China Daily. There was a time when the newsweeklies set the agenda for the nation’s conversation – when Time and Newsweek would digest the events of the week and US readers would wait by their mailboxes to see what was on the covers.
Those days have passed, and come the end of the year, the print edition of Newsweek will pass, too. Cause of death: The march of time.
“The tempo of the news and the Web have completely overtaken the news magazines,” said Stephen G. Smith, editor of the Washington Examiner and the holder of an unprecedented newsweekly triple crown – nation editor at Time, editor of US News and World Report, and executive editor of Newsweek from 1986 to 1991.
Where once readers were content to sit back and wait for tempered accounts of domestic and foreign events, they now can find much of what they need almost instantaneously on their smartphones and tablet computers. Where once advertisers had limited places to spend their dollars to reach national audiences, they now have seemingly unlimited alternatives.
So on Thursday, when Newsweek’s current owners announced they intended to halt print publication and expand the magazine’s Web presence, there was little surprise. But there was a good deal of nostalgia for what Smith called “the shared conversation that the nation used to have”, when the networks, the newsweeklies and a few national newspapers reigned.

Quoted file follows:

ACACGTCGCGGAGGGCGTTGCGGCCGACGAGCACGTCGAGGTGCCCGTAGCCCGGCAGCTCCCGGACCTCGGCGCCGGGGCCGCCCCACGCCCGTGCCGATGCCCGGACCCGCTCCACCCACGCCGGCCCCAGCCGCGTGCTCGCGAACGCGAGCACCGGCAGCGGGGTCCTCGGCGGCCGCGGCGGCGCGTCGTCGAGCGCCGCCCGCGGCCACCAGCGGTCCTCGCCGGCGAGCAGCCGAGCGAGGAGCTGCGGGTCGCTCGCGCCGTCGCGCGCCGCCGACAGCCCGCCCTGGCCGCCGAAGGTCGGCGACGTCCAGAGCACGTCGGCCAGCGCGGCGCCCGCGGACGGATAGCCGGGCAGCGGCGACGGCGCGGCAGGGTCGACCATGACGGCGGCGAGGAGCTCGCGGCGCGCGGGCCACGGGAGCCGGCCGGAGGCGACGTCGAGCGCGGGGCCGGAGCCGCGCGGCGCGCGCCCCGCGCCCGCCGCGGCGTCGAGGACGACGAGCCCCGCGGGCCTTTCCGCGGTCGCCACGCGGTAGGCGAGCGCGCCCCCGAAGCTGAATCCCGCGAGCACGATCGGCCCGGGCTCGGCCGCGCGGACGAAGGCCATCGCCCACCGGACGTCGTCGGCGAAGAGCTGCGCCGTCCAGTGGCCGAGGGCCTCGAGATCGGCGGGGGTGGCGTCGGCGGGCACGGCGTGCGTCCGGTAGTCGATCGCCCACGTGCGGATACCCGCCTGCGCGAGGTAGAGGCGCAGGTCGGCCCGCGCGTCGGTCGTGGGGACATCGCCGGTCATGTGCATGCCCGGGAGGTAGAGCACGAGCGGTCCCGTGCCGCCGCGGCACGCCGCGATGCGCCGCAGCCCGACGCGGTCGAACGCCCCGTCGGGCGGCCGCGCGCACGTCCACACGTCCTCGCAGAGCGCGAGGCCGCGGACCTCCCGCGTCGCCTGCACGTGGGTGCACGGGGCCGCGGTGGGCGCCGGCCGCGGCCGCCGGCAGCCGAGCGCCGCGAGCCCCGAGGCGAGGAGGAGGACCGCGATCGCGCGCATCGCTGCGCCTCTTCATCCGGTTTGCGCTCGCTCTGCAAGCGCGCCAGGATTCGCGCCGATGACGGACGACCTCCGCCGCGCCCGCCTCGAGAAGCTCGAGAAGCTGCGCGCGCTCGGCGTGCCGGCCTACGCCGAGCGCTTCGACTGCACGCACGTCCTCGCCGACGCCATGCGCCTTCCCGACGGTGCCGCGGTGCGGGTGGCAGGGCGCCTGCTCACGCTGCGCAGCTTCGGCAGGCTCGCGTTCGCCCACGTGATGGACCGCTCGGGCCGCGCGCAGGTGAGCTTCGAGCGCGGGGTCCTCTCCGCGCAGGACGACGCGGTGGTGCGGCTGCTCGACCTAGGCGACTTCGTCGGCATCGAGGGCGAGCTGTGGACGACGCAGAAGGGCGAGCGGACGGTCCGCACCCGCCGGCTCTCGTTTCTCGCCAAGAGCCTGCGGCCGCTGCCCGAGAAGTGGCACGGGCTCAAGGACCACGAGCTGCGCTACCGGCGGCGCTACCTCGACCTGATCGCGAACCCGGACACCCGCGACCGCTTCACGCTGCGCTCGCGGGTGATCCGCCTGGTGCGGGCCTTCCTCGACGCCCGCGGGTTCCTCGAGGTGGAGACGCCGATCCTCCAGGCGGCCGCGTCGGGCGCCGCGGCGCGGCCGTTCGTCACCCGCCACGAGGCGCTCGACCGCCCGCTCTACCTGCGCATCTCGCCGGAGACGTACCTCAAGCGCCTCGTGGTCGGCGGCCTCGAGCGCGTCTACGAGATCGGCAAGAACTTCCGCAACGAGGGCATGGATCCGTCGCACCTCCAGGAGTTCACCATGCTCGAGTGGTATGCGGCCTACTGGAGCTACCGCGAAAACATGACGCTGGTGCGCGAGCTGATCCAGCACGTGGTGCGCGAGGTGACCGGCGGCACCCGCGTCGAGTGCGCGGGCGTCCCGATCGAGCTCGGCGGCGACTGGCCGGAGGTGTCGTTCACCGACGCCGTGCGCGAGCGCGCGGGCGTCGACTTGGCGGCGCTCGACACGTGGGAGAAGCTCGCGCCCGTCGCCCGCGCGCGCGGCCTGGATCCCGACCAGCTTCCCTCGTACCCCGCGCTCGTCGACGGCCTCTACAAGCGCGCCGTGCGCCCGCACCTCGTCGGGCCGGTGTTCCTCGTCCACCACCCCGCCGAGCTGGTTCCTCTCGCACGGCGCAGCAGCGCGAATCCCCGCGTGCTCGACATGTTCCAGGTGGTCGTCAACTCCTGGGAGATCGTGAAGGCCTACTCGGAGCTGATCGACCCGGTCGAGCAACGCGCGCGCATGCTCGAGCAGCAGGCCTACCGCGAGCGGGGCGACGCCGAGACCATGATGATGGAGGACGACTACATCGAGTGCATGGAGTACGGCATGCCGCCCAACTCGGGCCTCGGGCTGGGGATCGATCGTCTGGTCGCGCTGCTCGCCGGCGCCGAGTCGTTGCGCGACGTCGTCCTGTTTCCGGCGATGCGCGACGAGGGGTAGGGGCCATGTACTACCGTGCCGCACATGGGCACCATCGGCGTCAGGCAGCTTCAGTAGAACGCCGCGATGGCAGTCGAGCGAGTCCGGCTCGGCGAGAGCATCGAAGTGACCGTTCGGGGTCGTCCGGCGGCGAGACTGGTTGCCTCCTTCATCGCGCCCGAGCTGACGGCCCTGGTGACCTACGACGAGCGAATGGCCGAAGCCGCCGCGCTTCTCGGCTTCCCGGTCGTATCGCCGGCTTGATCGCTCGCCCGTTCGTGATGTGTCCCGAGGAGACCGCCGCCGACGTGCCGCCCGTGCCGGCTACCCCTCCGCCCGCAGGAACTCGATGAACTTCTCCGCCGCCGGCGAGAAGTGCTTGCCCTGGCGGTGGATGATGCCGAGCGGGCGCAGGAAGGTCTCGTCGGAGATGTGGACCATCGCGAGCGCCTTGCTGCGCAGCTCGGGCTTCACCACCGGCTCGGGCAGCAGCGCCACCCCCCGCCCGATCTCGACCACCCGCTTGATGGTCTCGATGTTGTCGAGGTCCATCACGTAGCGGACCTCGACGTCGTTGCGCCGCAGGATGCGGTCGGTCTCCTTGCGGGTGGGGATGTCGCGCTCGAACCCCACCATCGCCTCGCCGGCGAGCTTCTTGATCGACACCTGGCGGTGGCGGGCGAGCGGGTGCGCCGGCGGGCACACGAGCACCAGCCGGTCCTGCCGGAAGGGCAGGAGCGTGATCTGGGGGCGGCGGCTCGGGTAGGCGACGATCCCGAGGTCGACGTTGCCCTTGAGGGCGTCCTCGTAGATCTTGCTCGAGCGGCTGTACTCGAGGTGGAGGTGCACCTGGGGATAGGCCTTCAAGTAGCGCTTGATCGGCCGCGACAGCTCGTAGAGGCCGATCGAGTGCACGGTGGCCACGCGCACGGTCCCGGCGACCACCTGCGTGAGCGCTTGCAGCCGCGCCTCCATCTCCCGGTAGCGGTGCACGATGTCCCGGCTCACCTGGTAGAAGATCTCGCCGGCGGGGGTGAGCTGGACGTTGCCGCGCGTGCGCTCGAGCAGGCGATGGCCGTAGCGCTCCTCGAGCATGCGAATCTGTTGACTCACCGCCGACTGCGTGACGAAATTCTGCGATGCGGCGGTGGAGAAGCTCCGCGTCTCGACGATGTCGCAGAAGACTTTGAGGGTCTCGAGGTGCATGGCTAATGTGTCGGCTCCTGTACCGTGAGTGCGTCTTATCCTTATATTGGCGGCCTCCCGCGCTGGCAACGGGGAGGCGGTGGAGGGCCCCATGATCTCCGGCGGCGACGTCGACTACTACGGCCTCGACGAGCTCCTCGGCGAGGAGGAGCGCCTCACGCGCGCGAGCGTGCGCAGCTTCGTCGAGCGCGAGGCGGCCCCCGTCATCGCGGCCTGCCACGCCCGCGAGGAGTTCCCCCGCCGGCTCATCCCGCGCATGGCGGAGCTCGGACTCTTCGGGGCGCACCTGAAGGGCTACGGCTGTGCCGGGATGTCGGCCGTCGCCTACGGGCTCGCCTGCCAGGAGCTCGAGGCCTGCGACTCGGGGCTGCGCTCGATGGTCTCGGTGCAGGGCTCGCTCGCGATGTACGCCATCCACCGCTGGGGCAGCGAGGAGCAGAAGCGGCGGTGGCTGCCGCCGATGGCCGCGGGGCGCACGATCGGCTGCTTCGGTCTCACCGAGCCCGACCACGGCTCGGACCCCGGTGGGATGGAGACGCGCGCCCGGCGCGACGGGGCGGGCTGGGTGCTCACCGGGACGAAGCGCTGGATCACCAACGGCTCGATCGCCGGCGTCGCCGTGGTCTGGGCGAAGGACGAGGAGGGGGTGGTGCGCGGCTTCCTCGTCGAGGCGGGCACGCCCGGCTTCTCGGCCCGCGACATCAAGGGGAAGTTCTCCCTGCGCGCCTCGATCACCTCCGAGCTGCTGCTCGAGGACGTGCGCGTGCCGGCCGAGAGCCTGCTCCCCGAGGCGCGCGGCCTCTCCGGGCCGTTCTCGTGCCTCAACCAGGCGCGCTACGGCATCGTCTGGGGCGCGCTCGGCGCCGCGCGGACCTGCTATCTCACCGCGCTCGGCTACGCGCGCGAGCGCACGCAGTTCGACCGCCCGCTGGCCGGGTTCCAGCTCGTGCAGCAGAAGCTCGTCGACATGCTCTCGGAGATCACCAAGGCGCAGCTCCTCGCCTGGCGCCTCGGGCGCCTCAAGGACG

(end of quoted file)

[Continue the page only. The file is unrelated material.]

Cartoon via Webdesignerdepot.com
MarketWatch. With geeks and their lifestyles emerging as the new totems of coolness, marketers from a wide swath of companies are jumping on the trend for marketing opportunities, and there is perhaps no better target audience than the attendees at New York Comic Con.
The people drawn to New York Comic Con because of their fascination for Avengers, Spider-Man characters, and countless other creations “are people who are setting trends,” said Dan Buckley, president and publisher of print, digital and TV at Marvel, in an interview. “They are the early adopters of technology. These are the people who start things and make them hot.”
Getting the attention of trendsetters is crucial for these companies particularly in today’s digital world, where a tweet or a Facebook post can generate broad levels of interest. Companies are seeking to build loyalty with consumers who have myriad choices and have changed the way they purchase and spend their leisure time with smartphones and other mobile devices, analysts said.
Centuries-old theological disputes have broken out in cyberspace as religions aim to influence the future presentation of faith on the Internet.